So, think about that a moment. When one of those comes into the port at Juneau, immediately the population of the town increases by more than 20%. But, this afternoon, there wasn’t just one of these behemoths, but two of them parked next to the dock. Generally speaking, this town of 32,000 receives approximately one million visitors every year.
Tourism is obviously a big business. As we walked up and down the streets next to the dock, it was amazing how many jewelry stores there were. Now, if they were stores selling gold jewelry I might understand it, given the history of the place. But most of these stores were selling diamonds and other gem-based jewelry. The strange thing, for me, was how nearly all of these stores had hawkers outside trying to get people to come inside. It really reminded me of the porn stores in New York in the 1980s. Talking to a local bartender, I learned that many of the stores were owned by the cruise ship lines themselves and that the stores sold the same stuff that they tried to sell on board the ships, just at slightly lower prices.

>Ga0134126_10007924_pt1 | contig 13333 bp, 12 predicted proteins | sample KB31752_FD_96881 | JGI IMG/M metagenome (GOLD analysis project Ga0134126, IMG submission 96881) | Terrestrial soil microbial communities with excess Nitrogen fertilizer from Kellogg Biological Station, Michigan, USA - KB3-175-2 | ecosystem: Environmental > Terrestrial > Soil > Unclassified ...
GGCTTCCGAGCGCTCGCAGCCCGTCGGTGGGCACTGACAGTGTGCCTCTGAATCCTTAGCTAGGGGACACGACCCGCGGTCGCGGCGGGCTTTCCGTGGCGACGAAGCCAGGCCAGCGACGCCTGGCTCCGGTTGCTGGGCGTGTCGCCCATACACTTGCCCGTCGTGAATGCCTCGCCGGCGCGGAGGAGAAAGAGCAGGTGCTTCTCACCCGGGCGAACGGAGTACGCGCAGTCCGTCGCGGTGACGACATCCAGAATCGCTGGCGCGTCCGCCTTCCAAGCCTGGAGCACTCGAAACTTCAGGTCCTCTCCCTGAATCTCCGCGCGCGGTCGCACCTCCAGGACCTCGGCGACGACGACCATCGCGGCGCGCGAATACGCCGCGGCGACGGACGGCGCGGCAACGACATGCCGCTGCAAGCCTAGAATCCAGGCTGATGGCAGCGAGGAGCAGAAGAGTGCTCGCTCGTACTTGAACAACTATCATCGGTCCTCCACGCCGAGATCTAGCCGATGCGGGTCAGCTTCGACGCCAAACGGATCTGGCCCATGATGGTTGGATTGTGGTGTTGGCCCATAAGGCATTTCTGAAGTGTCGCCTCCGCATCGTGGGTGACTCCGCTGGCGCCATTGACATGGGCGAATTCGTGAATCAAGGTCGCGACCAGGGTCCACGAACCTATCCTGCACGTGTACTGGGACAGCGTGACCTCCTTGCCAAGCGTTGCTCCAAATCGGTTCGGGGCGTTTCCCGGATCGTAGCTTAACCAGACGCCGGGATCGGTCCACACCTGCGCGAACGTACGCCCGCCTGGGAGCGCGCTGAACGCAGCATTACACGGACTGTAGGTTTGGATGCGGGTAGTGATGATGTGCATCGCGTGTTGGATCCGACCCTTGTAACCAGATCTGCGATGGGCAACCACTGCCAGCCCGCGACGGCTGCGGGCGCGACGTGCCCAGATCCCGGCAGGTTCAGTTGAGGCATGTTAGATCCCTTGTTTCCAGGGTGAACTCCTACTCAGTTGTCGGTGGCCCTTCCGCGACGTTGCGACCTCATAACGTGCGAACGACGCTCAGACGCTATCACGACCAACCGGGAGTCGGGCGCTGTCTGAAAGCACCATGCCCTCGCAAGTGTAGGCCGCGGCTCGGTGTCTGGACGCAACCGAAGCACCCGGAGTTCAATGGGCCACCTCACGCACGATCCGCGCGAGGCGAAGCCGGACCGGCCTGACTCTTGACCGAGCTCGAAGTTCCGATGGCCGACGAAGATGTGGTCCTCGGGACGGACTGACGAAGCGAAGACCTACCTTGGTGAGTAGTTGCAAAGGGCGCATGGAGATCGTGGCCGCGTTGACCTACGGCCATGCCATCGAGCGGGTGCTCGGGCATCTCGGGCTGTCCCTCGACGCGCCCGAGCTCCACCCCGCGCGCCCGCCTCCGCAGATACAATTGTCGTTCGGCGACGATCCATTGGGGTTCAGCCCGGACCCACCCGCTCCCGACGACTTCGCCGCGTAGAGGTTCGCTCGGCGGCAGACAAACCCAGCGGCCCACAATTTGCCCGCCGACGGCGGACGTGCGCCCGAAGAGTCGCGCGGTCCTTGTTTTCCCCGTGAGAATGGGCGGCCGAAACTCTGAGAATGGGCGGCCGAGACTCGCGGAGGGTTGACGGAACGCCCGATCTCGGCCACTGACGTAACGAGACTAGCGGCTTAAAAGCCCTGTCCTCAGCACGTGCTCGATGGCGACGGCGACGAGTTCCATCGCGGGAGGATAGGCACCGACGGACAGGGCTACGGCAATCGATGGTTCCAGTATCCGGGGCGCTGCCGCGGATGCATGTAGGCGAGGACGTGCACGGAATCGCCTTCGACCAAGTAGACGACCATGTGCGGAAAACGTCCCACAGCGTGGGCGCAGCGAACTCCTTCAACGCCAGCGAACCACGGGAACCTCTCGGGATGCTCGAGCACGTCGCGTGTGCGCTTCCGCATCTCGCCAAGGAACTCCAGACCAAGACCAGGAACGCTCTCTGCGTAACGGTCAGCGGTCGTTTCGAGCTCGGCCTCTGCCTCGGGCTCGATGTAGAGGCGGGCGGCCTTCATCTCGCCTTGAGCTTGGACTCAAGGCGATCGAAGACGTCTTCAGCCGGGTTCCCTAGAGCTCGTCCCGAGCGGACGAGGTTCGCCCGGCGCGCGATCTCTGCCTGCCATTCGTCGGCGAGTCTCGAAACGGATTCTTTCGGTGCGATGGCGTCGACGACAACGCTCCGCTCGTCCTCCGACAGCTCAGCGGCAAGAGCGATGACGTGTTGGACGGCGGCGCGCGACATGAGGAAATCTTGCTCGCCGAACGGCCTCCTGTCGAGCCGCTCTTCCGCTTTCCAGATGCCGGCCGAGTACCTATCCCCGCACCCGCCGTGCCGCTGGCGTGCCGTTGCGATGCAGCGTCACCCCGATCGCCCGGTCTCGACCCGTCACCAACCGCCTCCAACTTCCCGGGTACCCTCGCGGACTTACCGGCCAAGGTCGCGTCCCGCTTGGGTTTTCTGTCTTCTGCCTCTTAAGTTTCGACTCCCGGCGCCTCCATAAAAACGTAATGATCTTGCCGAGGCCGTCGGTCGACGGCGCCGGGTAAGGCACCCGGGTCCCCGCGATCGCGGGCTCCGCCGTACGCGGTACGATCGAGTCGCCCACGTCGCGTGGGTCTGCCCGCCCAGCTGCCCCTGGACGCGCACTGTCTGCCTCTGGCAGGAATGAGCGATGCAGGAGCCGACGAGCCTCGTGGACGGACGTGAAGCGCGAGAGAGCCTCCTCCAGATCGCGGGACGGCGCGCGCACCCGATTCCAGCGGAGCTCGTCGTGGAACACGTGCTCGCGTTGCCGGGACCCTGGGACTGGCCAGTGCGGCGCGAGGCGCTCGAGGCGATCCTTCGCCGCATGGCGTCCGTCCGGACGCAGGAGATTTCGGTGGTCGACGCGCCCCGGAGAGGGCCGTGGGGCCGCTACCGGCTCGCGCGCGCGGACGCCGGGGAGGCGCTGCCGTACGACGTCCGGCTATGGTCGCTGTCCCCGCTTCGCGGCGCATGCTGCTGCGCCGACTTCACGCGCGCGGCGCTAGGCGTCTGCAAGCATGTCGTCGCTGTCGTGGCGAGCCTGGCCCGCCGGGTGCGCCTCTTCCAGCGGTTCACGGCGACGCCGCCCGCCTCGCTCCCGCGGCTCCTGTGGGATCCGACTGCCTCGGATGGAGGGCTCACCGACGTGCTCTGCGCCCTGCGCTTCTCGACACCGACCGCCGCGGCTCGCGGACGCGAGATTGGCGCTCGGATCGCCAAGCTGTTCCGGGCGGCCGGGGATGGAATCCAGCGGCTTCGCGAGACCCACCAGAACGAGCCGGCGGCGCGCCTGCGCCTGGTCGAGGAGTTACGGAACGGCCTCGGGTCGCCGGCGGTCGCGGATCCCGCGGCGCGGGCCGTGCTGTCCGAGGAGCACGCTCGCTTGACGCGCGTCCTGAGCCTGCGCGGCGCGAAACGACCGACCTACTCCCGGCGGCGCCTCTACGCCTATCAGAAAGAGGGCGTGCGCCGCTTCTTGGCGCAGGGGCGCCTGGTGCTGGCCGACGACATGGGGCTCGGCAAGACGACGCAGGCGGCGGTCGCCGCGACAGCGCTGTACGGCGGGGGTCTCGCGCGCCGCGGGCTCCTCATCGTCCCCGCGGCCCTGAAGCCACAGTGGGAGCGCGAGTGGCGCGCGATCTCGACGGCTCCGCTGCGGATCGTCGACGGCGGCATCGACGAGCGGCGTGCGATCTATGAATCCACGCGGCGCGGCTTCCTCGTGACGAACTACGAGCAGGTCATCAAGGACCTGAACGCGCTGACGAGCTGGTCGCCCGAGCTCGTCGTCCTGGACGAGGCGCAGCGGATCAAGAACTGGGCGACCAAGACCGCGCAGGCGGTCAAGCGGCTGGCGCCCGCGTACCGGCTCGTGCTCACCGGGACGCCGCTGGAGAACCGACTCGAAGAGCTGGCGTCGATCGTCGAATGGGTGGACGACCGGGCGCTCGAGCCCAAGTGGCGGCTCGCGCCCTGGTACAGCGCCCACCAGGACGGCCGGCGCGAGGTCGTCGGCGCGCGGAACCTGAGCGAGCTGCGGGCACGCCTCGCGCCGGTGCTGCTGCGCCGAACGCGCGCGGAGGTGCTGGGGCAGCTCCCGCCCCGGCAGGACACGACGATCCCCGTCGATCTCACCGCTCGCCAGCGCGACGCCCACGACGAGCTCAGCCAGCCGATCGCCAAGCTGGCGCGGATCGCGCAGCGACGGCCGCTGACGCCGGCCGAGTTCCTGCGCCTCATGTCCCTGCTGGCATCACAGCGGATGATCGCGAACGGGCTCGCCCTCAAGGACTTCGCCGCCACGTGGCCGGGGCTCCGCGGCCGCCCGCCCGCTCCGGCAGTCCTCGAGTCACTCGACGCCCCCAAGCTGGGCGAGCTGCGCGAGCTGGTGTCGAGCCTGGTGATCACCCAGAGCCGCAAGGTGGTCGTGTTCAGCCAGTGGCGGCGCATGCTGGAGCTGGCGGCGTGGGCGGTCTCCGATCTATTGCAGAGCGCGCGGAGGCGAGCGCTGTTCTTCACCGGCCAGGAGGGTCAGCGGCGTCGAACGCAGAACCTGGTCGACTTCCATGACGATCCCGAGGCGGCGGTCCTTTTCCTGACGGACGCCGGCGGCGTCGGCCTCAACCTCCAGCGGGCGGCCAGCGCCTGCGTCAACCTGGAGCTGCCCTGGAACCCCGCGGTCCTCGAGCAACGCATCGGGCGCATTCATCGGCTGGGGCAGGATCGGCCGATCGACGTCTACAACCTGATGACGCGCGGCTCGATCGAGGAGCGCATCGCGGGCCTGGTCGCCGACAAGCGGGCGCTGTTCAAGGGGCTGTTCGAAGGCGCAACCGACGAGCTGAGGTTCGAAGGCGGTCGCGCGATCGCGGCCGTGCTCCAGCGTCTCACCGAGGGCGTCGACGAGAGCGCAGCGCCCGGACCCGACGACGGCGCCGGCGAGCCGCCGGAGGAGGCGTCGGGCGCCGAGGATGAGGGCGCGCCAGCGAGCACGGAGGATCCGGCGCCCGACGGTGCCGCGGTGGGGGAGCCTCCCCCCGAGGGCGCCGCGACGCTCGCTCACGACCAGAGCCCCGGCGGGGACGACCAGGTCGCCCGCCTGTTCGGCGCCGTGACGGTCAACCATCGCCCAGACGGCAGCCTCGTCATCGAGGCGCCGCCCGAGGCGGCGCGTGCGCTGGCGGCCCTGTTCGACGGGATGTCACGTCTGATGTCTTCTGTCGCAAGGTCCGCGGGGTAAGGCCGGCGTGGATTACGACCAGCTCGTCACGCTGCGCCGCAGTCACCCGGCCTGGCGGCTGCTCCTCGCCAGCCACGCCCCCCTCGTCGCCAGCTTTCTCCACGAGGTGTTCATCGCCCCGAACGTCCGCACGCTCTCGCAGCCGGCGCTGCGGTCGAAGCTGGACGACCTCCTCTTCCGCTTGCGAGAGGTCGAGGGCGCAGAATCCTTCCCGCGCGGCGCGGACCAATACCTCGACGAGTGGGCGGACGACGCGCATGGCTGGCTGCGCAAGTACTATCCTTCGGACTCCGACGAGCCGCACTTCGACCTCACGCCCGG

Speaking of prices, do not expect much in the way of bargains in Juneau – the cruise ship industry has driven prices pretty much through the roof. Restaurant prices are very high. We have eaten now at four different food venues in two days and only one has stood out. We had lunch yesterday at the Hangar on the Wharf and spent about $70 for a fried shrimp basket and a fried cod fillet. Last night I had a chorizo burger and Joan ate a salad and a bowl of soup with wine and it came to about $65. Breakfast this morning, at the Sandpiper Cafe, right around the corner, was corned beef hash and French toast with coffee and still came to $35. None of those meals were really worth mentioning except for how much they cost.